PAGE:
a snubber
A snubber [Industry Solutions]

High Sensitivity of GFCI Outlets

GFCI outlets can trip when there is even a slight surge in current.

When this happens unexpectedly, and for no apparent reason, it’s called “nuisance tripping.” GFCI outlets connected to refrigerators are vulnerable to tripping because refrigerators have inductive loads and require a lot of power to start their cooling cycles.

Earth Leak due to an Internal Fault

An earth leak due to an internal fault within the refrigerator can also cause the GFCI outlet to trip.

An earth leak occurs when electricity escapes along a different path to the ground. It might be due to melting ice getting into a component that should be kept dry or a fault with the component itself. Such internal faults include a faulty fan, compressor, or defrosting heater.

A fan issue is common in no-frost refrigerators. The fans circulate cold air inside but can develop a leak or be clogged with dirt and need cleaning.

Refrigerator compressors are also prone to earth leaks. To check if this is happening, disconnect and start the refrigerator without it. It may be inaccurate if it operates normally without the compressor.

Although defrost heaters help prevent ice buildup inside, they can also leak current. Unplug the refrigerator before it restarts. If it doesn’t trip, the defrost heater may be faulty and need replacing.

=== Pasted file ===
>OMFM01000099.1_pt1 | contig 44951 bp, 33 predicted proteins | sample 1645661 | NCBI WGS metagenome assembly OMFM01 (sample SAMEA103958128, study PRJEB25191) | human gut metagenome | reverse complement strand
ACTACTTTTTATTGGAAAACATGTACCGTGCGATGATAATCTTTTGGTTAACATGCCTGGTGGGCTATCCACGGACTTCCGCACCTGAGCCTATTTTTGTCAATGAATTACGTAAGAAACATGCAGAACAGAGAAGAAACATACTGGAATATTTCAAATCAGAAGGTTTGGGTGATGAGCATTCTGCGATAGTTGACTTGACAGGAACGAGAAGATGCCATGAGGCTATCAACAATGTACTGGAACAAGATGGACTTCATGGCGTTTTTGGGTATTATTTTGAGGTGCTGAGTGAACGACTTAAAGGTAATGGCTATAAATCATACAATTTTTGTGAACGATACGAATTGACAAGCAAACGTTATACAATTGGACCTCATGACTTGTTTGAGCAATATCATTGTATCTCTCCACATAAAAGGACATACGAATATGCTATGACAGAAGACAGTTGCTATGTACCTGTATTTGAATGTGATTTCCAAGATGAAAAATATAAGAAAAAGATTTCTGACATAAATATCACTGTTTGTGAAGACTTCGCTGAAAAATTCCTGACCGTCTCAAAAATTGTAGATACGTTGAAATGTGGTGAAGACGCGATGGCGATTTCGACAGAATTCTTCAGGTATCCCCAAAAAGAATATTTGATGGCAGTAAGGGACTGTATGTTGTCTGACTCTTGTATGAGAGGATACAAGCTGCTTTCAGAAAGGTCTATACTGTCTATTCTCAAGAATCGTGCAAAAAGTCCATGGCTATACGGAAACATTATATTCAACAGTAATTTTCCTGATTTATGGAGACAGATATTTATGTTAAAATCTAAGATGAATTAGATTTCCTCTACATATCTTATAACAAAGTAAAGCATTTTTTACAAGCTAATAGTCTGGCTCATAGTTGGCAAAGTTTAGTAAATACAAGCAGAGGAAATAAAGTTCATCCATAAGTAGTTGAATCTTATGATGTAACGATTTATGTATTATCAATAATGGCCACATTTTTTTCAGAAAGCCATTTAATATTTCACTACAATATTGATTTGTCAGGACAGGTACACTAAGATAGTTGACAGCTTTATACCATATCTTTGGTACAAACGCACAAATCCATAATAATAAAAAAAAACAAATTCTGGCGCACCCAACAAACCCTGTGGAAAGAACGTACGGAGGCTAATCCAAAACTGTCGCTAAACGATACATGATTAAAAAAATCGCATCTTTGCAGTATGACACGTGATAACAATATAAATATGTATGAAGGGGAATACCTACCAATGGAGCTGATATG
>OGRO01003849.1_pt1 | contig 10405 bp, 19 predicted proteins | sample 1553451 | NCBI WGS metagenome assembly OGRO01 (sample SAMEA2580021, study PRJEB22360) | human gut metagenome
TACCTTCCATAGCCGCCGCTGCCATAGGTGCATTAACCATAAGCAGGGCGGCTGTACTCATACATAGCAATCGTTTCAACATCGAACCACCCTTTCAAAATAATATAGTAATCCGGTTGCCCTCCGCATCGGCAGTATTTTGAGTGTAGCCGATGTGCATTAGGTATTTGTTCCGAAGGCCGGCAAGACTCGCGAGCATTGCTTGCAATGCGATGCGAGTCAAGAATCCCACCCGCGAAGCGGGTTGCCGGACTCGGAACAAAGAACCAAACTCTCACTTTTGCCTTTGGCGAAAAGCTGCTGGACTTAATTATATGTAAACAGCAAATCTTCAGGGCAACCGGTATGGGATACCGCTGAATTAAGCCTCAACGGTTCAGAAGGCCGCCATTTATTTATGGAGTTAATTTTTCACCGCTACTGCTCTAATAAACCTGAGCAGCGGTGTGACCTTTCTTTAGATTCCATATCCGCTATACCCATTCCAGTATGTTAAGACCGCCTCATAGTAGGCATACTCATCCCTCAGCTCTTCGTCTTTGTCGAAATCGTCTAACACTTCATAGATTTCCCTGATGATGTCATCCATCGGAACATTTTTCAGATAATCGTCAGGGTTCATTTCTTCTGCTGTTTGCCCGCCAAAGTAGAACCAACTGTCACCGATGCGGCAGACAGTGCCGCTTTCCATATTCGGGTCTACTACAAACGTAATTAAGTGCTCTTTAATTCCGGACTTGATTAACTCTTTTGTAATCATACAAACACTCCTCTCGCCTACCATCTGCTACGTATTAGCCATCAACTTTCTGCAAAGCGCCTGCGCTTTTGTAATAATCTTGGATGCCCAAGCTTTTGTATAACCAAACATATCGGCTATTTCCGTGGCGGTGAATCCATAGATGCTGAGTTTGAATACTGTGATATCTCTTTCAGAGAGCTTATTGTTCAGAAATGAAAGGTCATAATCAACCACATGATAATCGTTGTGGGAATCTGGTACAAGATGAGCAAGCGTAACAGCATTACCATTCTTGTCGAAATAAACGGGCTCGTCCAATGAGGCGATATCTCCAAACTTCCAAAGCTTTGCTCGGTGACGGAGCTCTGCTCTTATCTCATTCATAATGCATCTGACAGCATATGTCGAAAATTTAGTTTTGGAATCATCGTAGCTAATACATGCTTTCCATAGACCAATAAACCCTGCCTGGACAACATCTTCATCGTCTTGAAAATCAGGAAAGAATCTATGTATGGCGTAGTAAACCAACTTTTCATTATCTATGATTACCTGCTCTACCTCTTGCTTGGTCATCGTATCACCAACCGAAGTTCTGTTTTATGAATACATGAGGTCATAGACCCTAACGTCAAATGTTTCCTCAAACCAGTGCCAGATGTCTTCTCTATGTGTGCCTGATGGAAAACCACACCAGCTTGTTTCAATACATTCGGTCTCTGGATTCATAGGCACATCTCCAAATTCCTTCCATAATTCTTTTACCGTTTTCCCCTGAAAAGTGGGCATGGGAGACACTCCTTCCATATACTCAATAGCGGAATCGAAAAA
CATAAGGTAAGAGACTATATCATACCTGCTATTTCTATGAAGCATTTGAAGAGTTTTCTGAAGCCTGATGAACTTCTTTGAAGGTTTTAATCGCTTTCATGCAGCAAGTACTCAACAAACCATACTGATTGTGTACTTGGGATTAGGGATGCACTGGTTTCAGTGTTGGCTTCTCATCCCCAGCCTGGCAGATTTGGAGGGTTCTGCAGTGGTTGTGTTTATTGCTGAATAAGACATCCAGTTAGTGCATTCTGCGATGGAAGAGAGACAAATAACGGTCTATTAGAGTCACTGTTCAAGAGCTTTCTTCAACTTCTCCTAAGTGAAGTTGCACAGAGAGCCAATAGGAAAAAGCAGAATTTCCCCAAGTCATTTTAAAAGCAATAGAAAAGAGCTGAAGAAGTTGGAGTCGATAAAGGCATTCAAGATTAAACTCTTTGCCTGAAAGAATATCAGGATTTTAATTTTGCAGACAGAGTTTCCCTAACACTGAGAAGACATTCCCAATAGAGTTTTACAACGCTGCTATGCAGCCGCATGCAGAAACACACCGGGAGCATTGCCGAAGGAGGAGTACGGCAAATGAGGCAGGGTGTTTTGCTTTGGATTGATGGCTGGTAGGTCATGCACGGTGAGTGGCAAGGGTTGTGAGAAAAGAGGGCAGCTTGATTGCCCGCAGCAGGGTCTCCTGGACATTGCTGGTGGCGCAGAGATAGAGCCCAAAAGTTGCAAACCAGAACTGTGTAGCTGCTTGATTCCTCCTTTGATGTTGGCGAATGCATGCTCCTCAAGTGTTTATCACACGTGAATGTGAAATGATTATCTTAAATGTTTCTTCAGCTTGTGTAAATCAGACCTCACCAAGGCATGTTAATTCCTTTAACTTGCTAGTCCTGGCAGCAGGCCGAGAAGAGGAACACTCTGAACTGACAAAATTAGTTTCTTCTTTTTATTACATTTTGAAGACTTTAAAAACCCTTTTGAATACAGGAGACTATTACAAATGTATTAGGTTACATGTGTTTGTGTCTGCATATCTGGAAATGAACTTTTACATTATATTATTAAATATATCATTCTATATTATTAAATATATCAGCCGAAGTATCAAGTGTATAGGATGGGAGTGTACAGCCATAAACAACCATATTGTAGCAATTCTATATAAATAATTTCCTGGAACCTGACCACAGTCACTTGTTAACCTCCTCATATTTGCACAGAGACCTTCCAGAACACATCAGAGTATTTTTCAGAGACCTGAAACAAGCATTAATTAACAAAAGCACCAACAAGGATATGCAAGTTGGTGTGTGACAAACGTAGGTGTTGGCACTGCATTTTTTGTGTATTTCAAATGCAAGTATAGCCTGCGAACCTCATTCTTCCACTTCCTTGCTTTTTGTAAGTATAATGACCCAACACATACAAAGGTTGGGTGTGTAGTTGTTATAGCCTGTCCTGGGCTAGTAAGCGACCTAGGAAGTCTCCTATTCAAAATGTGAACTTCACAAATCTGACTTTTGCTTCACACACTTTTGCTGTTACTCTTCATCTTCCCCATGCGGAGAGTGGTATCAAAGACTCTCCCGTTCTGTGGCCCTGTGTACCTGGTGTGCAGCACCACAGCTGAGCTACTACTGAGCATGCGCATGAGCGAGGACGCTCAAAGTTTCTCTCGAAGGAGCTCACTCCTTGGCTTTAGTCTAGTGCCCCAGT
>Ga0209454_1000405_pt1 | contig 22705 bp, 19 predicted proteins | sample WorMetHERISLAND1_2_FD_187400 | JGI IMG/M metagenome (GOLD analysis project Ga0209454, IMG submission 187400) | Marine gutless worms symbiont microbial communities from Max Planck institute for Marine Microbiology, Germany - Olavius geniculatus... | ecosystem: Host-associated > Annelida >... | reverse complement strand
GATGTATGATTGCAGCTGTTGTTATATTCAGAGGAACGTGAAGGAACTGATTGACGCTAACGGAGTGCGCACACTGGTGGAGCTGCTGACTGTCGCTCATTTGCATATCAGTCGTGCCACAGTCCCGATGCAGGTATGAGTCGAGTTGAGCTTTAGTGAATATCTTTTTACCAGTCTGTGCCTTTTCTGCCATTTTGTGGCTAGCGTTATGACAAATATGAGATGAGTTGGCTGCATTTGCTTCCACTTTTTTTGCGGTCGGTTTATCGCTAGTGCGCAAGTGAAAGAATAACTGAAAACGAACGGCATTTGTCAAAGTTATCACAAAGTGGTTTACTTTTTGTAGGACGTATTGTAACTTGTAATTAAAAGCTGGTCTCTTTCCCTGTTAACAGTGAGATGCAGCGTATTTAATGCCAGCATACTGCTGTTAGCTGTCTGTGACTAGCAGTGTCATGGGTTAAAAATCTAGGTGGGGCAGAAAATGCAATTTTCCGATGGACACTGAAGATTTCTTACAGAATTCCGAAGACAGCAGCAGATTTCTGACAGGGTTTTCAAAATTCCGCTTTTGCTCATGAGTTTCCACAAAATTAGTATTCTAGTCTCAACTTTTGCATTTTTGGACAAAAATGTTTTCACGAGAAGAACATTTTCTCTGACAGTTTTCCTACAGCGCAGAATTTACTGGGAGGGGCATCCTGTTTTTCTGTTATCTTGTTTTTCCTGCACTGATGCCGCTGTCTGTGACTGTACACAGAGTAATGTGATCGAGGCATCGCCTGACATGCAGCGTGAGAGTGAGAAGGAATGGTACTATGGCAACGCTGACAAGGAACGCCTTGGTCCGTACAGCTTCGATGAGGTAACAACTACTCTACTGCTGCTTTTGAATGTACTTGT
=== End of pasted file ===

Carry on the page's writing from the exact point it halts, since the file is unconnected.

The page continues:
Damaged wiring can also cause an earth leak or short circuit, which would trip the GFCI outlet and the circuit breaker. It’s a safety mechanism to prevent electric shocks.

Short Circuit

A short circuit is usually created in a refrigerator when two wires are not supposed to be in direct contact touch one another.

It would cause a sudden spike in current. You may have to check the refrigerator, the outlet, the main panel, and the wiring to locate where the short circuit happened.


Snubber: https://www.industrysolutions.us/SNUBBER—RC-device-to-reduce-EMIRFI-across-contactor-coils-for-using-radio-controls-or-plcs-on-electrical-panels-sold-in-bags-of-25-ea_p_87.html.

Video References


Just for You

KaraaNi electricals and electronics


Ryan Homes

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About Sam Orlovsky

AvatarCertifications: B.E.E.
Education: University Of Denver - Electric Engineering
Lives In: Denver Colorado

Electrical engineering is my passion, and I’ve been in the industry for over 20 years. This gives me a unique ability to give you expert home improvement and DIY recommendations. I’m not only an electrician, but I also like machinery and anything to do with carpentry. One of my career paths started as a general handyman, so I also have a lot of experience with home improvement I love to share.